"The acquisition of new fields of endeavor by women, their gradual usurpation of leadership, will dull and finally dissipate feminine sensibilities, will choke the maternal instinct, so that marriage and motherhood may become abhorrent and human civilization draw closer and closer to the perfect civilization of the bee."

The significance of this lies in the principle dominating the economy of the bee--the most highly organized and intelligently coordinated system of any form of nonrational animal life--the all-governing supremacy of the instinct for immortality which makes divinity out of motherhood.

The center of all bee life is the queen.  She dominates the hive, not through hereditary right, for any egg may be hatched into a reigning queen, but because she is the womb of this insect race.

We Can Only Sit and Wonder

THERE are the vast, desexualized armies of workers whose sole aim and happiness in life is hard work.  It is the perfection of communism, of socialized, cooperative life wherein all things, including the young, are the property and concern of all.

Then there are the virgin bees, the princess bees, the females which are selected from the eggs of the queen when they are hatched and preserved in case an unfruitful queen should bring disappointment to the hive.  And there are the male bees, few in number, unclean of habit, tolerated only because they are necessary to mate with the queen.

When the time is ripe for the queen to take her nuptial flight the male bees are drilled and regimented.  The queen passes the drones which guard the gate of the hive, and the male bees follow her in rustling array.  Strongest of all the inhabitants of the hive, more powerful than any of her subjects, the queen launches into the air, spiraling upward and upward, the male bees following.  Some of the pursuers weaken and fail, drop out of the nuptial chase, but the queen wings higher and higher until a point is reached in the far ether where but one of the male bees remains.  By the inflexible law of natural selection he is the strongest, and he mates with the queen.  At the moment of marriage his body splits asunder and he perishes.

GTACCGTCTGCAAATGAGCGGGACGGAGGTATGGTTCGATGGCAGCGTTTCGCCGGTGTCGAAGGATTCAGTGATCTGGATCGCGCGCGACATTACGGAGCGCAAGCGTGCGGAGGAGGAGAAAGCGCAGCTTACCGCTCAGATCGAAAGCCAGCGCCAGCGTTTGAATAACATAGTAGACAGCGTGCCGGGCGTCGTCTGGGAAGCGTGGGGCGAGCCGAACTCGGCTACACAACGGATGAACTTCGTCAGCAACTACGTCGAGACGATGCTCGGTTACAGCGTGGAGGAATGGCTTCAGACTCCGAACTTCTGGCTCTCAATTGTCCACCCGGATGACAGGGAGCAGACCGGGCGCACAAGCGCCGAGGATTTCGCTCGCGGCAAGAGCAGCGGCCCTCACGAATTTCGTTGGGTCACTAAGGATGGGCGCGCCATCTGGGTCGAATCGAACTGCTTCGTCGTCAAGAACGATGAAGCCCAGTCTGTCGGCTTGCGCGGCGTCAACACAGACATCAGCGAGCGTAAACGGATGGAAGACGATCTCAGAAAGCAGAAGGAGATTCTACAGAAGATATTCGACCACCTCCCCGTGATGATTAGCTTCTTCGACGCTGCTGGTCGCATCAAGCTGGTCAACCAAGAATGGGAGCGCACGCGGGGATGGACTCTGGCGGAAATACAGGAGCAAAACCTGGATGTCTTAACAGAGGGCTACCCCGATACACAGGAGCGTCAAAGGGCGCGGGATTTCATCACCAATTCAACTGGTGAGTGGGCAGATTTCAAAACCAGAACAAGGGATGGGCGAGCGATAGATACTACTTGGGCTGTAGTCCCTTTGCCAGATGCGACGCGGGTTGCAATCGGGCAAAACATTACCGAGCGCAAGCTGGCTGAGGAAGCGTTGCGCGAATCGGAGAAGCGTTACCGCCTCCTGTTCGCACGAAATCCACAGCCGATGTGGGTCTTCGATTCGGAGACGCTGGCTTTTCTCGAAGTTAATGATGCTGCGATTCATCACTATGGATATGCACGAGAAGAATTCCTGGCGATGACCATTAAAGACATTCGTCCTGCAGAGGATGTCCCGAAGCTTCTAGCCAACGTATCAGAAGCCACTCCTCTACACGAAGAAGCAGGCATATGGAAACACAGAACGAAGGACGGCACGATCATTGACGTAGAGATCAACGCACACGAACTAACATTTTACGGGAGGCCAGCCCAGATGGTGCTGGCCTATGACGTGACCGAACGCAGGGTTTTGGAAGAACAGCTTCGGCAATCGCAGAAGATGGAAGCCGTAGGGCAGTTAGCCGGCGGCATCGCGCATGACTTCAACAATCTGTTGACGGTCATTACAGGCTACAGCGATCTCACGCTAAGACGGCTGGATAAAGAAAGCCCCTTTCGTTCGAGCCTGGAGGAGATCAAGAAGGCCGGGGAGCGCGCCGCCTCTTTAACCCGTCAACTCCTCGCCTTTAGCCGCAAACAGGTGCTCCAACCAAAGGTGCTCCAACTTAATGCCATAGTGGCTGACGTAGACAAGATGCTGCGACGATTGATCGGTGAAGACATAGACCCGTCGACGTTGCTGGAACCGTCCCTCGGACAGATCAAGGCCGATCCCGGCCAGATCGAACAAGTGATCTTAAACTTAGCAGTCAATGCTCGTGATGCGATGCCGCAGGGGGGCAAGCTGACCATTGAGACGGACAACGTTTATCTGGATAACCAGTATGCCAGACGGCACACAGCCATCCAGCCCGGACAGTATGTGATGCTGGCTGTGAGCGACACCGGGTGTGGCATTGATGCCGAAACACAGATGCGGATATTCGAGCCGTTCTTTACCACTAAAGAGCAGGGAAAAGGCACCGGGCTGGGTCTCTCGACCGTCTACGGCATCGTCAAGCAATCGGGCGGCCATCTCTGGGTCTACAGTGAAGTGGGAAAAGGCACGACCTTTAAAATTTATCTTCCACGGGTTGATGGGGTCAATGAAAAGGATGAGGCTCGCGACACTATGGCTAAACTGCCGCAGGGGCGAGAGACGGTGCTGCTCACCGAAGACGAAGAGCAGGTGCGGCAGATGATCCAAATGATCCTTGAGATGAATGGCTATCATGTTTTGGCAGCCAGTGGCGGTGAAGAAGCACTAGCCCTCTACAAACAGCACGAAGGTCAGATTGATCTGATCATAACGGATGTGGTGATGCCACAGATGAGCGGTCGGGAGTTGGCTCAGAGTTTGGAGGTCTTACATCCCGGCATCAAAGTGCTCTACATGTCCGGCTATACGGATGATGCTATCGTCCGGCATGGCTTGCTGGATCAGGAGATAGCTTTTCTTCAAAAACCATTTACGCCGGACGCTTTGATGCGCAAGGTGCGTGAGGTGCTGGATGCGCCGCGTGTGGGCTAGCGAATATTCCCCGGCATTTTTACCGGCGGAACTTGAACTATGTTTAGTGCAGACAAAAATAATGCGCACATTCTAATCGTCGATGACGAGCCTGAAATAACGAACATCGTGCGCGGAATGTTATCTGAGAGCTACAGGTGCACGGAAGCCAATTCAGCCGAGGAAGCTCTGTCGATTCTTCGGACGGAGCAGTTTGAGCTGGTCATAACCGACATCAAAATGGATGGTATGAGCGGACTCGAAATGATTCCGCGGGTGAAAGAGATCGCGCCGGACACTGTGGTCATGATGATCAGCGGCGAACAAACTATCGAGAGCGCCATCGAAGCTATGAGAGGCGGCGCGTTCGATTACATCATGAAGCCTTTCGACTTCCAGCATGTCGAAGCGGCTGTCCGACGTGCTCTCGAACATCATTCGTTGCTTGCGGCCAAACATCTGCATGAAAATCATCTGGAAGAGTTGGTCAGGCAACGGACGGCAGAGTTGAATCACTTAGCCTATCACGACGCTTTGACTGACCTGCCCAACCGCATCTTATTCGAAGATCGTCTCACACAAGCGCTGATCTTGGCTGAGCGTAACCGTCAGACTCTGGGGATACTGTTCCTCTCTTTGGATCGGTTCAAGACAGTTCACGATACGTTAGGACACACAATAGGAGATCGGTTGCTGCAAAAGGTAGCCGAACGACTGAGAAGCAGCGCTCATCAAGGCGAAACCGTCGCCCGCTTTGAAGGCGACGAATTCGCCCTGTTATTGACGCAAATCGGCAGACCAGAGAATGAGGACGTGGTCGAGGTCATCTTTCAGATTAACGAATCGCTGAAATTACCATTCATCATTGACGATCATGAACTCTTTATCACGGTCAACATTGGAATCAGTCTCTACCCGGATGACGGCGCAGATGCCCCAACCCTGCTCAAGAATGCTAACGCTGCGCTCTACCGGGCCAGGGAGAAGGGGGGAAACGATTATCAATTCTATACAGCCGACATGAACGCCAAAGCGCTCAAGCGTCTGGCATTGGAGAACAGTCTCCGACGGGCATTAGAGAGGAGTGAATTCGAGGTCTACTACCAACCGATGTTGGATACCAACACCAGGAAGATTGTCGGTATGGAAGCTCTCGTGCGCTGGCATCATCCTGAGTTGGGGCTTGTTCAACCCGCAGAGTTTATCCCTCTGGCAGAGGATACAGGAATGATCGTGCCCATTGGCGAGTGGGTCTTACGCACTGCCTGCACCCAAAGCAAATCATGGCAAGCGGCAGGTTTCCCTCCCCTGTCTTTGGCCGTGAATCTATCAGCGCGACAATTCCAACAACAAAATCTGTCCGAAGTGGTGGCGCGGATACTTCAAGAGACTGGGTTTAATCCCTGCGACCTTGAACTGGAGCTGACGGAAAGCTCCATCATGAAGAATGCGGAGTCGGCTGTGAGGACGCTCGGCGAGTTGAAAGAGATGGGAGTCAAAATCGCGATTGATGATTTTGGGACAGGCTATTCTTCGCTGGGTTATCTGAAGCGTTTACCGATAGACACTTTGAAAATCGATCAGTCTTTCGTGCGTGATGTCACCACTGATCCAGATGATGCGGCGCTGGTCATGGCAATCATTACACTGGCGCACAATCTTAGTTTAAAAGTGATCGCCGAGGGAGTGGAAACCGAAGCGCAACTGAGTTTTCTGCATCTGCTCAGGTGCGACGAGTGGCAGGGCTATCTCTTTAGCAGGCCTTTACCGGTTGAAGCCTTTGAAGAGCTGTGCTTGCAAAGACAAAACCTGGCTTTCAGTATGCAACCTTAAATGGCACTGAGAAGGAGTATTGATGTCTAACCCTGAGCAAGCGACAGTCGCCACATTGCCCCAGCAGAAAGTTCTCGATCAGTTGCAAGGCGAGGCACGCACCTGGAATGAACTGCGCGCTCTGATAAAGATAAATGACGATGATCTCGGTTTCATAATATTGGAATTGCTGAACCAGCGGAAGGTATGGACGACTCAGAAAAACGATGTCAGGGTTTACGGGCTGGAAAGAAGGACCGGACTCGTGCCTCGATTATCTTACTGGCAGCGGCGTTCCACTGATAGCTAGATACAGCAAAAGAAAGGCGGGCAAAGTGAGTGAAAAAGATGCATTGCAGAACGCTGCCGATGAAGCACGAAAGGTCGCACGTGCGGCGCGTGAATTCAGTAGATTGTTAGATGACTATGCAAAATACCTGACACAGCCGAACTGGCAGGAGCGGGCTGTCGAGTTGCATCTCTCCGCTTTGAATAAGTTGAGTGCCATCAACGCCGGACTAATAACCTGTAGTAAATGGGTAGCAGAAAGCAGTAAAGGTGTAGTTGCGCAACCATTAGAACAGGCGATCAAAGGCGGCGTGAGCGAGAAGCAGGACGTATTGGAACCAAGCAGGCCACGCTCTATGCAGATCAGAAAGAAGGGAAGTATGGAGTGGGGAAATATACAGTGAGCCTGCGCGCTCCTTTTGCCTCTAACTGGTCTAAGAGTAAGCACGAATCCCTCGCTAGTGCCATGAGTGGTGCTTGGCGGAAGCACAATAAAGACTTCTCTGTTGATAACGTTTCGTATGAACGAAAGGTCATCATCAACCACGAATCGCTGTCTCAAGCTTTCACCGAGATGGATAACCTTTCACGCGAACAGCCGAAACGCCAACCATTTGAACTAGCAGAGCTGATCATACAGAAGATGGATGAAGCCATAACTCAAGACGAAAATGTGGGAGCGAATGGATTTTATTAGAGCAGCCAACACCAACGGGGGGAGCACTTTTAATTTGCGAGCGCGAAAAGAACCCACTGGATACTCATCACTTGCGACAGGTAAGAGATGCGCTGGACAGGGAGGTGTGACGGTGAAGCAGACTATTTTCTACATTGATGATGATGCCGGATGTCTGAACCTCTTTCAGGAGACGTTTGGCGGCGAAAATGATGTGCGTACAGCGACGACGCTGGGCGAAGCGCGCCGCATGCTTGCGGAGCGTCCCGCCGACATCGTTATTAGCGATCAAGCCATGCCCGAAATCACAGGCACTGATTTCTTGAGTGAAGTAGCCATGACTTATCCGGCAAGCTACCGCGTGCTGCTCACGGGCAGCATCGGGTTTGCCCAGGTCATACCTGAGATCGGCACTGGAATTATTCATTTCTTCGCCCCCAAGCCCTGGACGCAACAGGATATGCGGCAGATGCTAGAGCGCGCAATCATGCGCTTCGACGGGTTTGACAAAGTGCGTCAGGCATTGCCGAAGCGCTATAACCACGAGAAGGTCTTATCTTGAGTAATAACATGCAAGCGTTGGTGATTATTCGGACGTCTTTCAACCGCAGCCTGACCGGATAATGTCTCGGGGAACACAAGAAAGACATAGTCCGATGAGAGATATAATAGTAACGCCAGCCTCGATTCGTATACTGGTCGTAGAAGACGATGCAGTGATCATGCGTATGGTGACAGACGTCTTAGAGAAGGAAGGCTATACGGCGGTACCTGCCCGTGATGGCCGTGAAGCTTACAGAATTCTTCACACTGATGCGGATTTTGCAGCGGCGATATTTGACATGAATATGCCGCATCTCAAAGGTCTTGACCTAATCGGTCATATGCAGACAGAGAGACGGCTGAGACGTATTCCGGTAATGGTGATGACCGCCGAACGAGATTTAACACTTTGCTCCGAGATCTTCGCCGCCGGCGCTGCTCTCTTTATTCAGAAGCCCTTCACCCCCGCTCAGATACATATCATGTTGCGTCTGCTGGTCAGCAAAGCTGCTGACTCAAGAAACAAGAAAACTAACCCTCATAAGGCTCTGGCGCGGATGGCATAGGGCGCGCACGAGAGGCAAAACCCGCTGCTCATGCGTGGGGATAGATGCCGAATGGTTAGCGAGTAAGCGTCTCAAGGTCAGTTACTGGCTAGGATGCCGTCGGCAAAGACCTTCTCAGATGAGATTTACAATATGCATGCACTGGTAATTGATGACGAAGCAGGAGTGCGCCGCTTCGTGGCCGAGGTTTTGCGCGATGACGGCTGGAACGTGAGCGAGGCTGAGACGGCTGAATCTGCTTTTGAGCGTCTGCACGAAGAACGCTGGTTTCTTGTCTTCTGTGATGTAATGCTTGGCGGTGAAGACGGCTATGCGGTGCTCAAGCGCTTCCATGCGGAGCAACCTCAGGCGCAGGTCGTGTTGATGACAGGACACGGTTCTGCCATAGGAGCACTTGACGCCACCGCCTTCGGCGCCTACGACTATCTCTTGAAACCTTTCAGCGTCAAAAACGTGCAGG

The queen returns to the hive, impregnated, carrying with her tens of thousands of eggs--a future city of bees, and then begins the cycle of reproduction, the concentration of the teeming life of the hive in unceasing work for the birth of a new generation.

Imagination falters at the prospect of human analogy to this mysterious and superbly dedicated civilization of the bee; but when we consider how the human instinct for race perpetuation dominates life in its normal and exaggerated and perverse manifestations, there is ironic justice in the possibility that this instinct, with the continuing intellectual advance of women, may be finally expressed after the manner of the bee, though it will take centuries to break down the habits and customs of peoples that bar the way to such a simiply and scientifically ordered civilization.

We have seen a beginning of this in the United States.  In Wisconsin the sterilization of confirmed criminals and pre-marriage examination of males is required by law, while the doctrine of eugenics is now boldly preached where a few decades ago its advocacy was a statutory offense.

Old men have dreamed dreams and young men have seen visions from the beginning of time.  We of today can only sit and wonder when a scientist has his say.